This Must Be LaPlace
Through some straightforward math, I can create a closed-form expression for the stationary solution to the oil shock model. Note that this assumes constant values for all associated rates over time and a delta value for the discovery term. As a sanity check, the solution matches that of the gamma function in the special case of equivalent rates assumed during each phase.
F(t) = Discovery stimulus
R1(t) = Reserve emerging from fallow state, Rate = a
R2(t) = Reserve emerging from construction state, Rate = b
R3(t) = Reserve emerging from maturation state, Rate = c
R(t) = Reserve emerging from production state, Rate = d
P(t) = Production curve
The stochastic differential equations look like:
dR1/dt = F(t) - a*R1(t)
dR2/dt = R1(t) - b*R2(t)
dR3/dt = R2(t) - c*R3(t)
dR/dt = R3(t) - d*R(t)
P(t) = d*R(t)
This forms a set of linear differential equations. If we take the Laplace transform of this set and do the transitive substitution, we can get the production curve in s-space.
r1(s) = f(s)/(s+a)If we assume a single delta for discoveries, then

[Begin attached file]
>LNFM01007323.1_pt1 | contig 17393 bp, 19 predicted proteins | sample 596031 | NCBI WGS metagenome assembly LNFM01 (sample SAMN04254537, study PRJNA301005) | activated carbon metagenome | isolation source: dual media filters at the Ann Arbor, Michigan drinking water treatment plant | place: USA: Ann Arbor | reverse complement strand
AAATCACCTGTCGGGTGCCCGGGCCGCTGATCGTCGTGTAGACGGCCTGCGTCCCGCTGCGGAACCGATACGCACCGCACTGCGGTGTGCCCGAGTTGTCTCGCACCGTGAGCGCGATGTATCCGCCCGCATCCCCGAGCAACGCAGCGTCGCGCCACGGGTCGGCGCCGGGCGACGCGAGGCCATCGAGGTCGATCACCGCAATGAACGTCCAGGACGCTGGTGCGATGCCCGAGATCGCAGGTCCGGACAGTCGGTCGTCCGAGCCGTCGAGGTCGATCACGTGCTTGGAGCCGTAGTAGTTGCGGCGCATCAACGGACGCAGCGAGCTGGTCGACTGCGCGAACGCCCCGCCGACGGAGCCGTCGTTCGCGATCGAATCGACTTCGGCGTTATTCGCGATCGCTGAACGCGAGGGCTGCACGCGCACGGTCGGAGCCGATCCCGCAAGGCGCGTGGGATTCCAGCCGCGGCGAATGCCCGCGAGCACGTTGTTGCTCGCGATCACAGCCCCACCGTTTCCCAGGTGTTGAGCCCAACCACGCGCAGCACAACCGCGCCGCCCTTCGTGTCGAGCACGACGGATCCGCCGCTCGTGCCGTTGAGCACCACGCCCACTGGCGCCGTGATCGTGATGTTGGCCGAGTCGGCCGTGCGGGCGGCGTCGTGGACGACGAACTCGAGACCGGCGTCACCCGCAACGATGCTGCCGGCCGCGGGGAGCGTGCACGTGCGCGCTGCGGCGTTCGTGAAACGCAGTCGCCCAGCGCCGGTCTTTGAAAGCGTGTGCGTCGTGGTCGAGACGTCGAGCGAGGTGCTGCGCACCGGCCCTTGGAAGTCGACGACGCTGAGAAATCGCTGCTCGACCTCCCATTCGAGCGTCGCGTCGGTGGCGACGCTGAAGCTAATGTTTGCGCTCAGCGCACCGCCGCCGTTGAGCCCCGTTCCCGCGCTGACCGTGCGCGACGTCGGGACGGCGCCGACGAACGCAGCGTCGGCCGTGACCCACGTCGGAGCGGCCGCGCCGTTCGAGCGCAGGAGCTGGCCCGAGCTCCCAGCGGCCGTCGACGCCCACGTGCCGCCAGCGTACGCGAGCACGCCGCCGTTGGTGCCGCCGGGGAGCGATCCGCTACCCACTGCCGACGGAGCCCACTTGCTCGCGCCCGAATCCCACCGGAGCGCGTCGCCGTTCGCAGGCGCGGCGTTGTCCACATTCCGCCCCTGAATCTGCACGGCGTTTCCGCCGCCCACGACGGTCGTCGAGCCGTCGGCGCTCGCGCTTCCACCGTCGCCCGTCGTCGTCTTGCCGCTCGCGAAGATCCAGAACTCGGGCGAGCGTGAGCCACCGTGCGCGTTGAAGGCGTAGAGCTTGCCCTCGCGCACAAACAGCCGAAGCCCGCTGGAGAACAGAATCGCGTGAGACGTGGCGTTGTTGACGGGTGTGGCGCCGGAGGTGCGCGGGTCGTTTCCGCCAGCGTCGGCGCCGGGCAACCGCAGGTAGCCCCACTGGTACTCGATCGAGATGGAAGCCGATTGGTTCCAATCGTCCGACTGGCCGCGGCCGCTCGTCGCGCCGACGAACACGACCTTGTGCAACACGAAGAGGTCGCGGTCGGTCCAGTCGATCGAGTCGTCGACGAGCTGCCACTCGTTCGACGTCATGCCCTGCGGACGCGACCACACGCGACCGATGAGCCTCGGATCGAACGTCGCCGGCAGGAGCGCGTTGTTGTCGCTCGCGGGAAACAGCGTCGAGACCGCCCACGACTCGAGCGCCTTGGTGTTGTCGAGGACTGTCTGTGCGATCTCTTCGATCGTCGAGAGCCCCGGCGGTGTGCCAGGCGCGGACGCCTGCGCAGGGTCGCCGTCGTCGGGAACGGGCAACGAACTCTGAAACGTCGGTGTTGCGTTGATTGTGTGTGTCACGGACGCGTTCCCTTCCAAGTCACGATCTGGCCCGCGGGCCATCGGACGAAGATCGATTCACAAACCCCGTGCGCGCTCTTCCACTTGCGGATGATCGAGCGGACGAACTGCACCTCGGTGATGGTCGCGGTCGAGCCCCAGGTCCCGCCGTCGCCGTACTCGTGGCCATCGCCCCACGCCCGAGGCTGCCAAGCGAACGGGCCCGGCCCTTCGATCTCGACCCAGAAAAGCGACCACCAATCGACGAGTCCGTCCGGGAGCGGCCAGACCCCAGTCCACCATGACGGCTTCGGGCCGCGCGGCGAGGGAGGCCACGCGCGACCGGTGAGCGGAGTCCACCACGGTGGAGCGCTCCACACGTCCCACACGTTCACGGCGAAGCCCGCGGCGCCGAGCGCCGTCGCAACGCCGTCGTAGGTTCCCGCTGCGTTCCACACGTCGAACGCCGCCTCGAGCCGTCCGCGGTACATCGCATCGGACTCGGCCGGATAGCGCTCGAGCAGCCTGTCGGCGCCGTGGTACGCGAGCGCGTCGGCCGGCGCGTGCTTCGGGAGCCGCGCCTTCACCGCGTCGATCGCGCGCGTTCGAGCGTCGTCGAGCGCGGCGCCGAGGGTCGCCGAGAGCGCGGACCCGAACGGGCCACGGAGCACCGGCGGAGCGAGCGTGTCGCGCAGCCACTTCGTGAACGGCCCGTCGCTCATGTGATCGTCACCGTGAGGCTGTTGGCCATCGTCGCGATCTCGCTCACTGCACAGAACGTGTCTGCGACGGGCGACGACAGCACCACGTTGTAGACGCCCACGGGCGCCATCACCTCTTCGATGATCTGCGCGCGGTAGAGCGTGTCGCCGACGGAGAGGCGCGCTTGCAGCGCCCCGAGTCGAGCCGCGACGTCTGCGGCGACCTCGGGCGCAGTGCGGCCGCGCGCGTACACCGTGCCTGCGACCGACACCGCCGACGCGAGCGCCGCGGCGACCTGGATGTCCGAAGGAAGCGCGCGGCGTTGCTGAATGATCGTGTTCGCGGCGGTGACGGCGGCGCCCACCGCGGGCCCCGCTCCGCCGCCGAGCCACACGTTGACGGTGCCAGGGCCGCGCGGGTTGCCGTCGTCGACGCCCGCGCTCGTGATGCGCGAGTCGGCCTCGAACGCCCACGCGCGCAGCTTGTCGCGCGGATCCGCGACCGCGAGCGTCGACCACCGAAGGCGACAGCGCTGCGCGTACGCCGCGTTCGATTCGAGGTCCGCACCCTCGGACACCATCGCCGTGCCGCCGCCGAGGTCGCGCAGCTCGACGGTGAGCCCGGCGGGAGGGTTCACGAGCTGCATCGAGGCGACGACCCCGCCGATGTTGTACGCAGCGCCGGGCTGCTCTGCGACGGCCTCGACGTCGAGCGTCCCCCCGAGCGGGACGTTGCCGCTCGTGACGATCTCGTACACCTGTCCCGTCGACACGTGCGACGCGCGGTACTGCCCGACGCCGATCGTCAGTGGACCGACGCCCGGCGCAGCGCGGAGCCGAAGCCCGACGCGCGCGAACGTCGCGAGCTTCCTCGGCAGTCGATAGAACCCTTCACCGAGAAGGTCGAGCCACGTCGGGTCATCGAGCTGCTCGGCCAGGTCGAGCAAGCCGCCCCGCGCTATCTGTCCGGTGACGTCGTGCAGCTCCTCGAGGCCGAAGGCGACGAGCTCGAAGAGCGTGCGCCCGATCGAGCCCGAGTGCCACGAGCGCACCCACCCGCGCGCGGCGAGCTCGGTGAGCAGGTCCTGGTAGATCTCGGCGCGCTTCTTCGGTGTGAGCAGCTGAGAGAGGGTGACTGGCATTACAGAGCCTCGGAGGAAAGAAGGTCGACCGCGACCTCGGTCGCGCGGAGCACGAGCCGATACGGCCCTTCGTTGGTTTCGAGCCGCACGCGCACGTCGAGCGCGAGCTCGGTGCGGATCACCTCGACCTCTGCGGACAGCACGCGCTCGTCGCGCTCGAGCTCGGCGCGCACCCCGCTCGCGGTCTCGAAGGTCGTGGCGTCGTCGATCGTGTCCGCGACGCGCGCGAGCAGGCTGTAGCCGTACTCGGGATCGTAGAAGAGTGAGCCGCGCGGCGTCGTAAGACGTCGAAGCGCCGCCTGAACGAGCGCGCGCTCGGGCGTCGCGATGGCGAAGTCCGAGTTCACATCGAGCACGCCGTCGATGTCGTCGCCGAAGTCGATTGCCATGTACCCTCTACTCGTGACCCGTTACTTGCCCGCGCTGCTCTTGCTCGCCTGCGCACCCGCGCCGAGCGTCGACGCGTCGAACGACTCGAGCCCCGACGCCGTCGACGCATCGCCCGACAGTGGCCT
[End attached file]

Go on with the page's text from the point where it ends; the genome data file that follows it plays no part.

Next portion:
r2(s) = a*r1(s)/(s+b)
r3(s) = b*r2(s)/(s+c)
r(s) = c*r3(s)/(s+d)
p(s) = f(s)*a*b*c*d/(s+a)/(s+b)/(s+c)/(s+d)
f(s)=1. The inverse Laplace transform gives the following (unscaled) time-domain expression
For values of rates very near 2.0, the production curve looks like this:
Remember to make sure that no two rates identically equate or else the solution becomes degenerate as the multiple poles form singularities. I mention this because the formulation as shown should prove useful in an optimization setting. By scanning through the ranges of the set of (a,b,c,d) one can quickly zero in on a first-order fit for a known discovery date and corresponding production data.
Up to now, I have used a numerical integration scheme to solve these equations, but the straight derivation provides a bit of insight into how the phased time constants arithmetically combine the exponentials into forming the asymmetric production profile. However, the simplistic assumption of a delta discovery and constant rates prevent me from recommending the close-form solution for complex, highly-featured real-world production curves.